Zimbabwe government may 'close without diamond money'

Tendai Biti Secretary General of the Movement for Democratic Change (MDC) addresses a press conference in Harare on October 28, 2008 The finance minister said 70% of government's revenue was spent on wages

Zimbabwe's government could "close" unless projected diamond revenues start to flow into the treasury, Finance Minister Tendai Biti has warned.

He said the mines ministry had informed him that no diamond auctions had been held this year.

Ministries in the unity government are split between President Robert Mugabe's Zanu-PF and the MDC party.

Mr Biti, an MDC member, also said there was no money budgeted for early elections as favoured by Mr Mugabe.

The power-sharing government - with the MDC's Morgan Tsvangirai serving as prime minister - was formed in 2009, following elections marred by violence.

Analysts say it has achieved stability in Zimbabwe, and after a decade of steep decline the economy is slowly recovering, but it remains fragile and tensions are rising again.

With unemployment at 80%, the country's tax and revenue base remains extremely low.

Loggerheads

"Diamonds will have to deliver - otherwise the only thing we have to do will be to pay wages and government will have to close," Mr Biti said.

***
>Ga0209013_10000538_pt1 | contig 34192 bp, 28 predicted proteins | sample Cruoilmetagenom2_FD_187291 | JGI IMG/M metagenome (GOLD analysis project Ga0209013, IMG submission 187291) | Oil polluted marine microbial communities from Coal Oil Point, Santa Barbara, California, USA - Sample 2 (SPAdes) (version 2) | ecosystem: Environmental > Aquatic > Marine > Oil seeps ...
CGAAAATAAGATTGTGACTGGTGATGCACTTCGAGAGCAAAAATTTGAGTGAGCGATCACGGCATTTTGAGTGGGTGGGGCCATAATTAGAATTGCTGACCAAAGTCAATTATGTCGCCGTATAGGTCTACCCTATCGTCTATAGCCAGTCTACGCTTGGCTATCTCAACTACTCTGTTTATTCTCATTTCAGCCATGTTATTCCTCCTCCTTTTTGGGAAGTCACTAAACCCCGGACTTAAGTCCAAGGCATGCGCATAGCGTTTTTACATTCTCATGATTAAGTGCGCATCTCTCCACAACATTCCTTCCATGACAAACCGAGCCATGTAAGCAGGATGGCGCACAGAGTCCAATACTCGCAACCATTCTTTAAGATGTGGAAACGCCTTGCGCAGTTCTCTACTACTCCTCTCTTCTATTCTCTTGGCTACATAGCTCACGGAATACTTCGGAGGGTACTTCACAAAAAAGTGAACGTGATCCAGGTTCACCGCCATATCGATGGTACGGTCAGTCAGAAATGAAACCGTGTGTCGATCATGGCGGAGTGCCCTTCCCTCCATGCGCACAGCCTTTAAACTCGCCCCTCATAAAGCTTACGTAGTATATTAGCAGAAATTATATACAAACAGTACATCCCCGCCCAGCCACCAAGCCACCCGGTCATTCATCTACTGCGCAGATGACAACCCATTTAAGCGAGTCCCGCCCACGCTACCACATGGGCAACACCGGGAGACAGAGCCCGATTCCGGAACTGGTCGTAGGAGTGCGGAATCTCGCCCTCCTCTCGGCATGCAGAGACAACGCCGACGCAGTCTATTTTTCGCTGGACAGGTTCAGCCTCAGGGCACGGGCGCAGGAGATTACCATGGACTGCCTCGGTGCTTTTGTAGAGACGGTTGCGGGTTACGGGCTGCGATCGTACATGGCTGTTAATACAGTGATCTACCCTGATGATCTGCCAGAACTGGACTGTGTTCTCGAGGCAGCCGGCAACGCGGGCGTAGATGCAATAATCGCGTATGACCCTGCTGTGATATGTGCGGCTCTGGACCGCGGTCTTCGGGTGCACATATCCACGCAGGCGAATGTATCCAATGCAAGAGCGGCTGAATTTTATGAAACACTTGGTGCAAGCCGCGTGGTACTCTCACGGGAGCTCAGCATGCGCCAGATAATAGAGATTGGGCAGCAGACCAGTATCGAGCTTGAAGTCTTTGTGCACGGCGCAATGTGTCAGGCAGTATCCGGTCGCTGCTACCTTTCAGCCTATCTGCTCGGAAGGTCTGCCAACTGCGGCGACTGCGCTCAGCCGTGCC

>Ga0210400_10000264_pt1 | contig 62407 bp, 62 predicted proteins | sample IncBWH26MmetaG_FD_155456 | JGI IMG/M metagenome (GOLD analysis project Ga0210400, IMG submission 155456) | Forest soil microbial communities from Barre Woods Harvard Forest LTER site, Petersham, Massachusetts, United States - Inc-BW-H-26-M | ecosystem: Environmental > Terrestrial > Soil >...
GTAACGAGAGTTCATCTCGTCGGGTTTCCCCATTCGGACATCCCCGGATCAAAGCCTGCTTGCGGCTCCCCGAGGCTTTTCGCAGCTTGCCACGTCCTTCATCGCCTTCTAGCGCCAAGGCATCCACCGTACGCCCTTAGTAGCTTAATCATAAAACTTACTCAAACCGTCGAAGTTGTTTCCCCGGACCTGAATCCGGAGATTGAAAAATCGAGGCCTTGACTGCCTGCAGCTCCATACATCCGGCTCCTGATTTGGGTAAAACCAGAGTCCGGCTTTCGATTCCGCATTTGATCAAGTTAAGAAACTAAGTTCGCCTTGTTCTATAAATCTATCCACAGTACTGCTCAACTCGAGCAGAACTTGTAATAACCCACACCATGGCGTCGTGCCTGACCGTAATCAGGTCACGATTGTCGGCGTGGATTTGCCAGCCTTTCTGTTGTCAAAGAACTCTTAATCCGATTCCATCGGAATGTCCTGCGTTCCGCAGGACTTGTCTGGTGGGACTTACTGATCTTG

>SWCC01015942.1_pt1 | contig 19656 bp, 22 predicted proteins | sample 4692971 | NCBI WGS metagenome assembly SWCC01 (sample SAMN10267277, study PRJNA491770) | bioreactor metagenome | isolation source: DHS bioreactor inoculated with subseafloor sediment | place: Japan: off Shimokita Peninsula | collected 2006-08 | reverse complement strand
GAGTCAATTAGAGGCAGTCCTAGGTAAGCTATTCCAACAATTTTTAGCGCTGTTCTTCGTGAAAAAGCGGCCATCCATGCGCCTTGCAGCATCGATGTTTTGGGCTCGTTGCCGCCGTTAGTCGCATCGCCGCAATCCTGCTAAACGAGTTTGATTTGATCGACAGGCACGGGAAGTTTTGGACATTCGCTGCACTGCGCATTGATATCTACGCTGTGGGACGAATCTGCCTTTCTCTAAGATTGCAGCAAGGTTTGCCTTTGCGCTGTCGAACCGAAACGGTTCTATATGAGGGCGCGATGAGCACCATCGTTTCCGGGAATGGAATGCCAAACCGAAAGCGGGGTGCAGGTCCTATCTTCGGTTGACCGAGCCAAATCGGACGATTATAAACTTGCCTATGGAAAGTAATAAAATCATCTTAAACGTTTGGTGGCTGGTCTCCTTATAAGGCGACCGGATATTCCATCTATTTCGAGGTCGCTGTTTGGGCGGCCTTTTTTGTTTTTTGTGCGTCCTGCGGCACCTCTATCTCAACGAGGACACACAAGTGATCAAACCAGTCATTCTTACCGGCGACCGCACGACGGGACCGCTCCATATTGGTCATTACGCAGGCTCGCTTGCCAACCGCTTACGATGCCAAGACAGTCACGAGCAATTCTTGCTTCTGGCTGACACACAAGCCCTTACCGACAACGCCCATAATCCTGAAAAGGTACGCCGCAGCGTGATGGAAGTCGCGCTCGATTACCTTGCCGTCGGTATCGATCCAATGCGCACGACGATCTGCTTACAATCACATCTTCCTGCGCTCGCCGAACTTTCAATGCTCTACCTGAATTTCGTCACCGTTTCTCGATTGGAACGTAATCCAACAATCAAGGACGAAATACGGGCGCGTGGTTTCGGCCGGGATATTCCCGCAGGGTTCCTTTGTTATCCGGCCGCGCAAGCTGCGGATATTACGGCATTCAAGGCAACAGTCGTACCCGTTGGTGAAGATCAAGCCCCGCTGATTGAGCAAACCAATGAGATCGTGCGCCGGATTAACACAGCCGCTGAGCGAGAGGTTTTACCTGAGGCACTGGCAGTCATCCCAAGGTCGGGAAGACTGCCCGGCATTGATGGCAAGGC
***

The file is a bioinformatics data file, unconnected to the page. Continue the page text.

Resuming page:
The finance minister said 70% of government revenue was spent on wages - leaving little else for anything else, without the diamond money.

The mines ministry is controlled by Zanu-PF - and correspondents say the party is seen to be profiting from the diamond sector since a ban on Zimbabwe diamonds was lifted by the industry watchdog.

Mr Biti added said that elections have not been budgeted for - and there is only money this year for a referendum on the constitution and a census.

The BBC's Brian Hungwe in the capital, Harare, says this announcement is likely to put him at loggerheads with President Mugabe.

Mr Tsvangirai and South African President Jacob Zuma - who has acted as the regional mediator between Zimbabwe's rival parties - say elections should not be held before political reforms are made, including a new constitution.

But Mr Mugabe, speaking at celebrations in February of his 88th birthday, insisted that elections must go ahead "with or without a new constitution".

Analysts warn that another disputed election could trigger a similar political crisis as experienced by the country three years ago.

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